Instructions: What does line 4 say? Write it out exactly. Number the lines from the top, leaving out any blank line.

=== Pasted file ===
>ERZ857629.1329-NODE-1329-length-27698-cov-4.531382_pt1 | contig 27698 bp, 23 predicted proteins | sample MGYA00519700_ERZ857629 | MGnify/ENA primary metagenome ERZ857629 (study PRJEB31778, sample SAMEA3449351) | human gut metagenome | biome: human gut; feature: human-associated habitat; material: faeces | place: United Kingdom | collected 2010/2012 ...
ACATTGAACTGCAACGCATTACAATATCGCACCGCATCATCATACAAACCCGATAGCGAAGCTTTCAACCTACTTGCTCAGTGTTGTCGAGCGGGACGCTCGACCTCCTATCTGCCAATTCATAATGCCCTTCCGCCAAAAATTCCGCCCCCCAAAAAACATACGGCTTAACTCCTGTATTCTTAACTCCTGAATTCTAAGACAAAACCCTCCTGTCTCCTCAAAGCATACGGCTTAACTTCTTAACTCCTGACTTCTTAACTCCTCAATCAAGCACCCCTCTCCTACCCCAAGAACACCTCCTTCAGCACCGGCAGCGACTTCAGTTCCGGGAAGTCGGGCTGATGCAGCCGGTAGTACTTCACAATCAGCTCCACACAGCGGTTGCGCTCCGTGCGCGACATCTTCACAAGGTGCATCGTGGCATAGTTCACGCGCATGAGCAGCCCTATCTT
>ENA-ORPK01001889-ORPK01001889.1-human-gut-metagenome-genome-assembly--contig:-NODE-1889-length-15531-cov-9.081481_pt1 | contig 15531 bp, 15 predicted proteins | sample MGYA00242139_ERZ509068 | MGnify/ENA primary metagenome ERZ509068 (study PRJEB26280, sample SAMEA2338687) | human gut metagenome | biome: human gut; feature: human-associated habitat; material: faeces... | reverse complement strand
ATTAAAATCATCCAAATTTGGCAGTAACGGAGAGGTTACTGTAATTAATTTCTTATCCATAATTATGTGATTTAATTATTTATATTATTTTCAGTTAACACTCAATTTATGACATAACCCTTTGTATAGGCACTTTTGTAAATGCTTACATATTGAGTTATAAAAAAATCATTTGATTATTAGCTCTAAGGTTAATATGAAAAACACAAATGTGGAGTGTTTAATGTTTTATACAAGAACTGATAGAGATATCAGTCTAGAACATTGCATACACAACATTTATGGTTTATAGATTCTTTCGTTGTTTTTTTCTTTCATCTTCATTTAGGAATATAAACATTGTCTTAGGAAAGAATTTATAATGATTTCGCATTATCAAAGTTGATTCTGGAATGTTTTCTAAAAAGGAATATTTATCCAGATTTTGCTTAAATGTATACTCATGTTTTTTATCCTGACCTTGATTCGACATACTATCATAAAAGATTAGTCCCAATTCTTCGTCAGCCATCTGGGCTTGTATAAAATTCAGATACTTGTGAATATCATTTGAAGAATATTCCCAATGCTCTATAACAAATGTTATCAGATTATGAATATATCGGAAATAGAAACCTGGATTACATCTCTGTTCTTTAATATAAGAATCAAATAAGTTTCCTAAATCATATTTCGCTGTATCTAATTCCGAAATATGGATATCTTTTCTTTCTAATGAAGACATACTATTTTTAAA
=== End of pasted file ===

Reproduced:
ATTAAAATCATCCAAATTTGGCAGTAACGGAGAGGTTACTGTAATTAATTTCTTATCCATAATTATGTGATTTAATTATTTATATTATTTTCAGTTAACACTCAATTTATGACATAACCCTTTGTATAGGCACTTTTGTAAATGCTTACATATTGAGTTATAAAAAAATCATTTGATTATTAGCTCTAAGGTTAATATGAAAAACACAAATGTGGAGTGTTTAATGTTTTATACAAGAACTGATAGAGATATCAGTCTAGAACATTGCATACACAACATTTATGGTTTATAGATTCTTTCGTTGTTTTTTTCTTTCATCTTCATTTAGGAATATAAACATTGTCTTAGGAAAGAATTTATAATGATTTCGCATTATCAAAGTTGATTCTGGAATGTTTTCTAAAAAGGAATATTTATCCAGATTTTGCTTAAATGTATACTCATGTTTTTTATCCTGACCTTGATTCGACATACTATCATAAAAGATTAGTCCCAATTCTTCGTCAGCCATCTGGGCTTGTATAAAATTCAGATACTTGTGAATATCATTTGAAGAATATTCCCAATGCTCTATAACAAATGTTATCAGATTATGAATATATCGGAAATAGAAACCTGGATTACATCTCTGTTCTTTAATATAAGAATCAAATAAGTTTCCTAAATCATATTTCGCTGTATCTAATTCCGAAATATGGATATCTTTTCTTTCTAATGAAGACATACTATTTTTAAA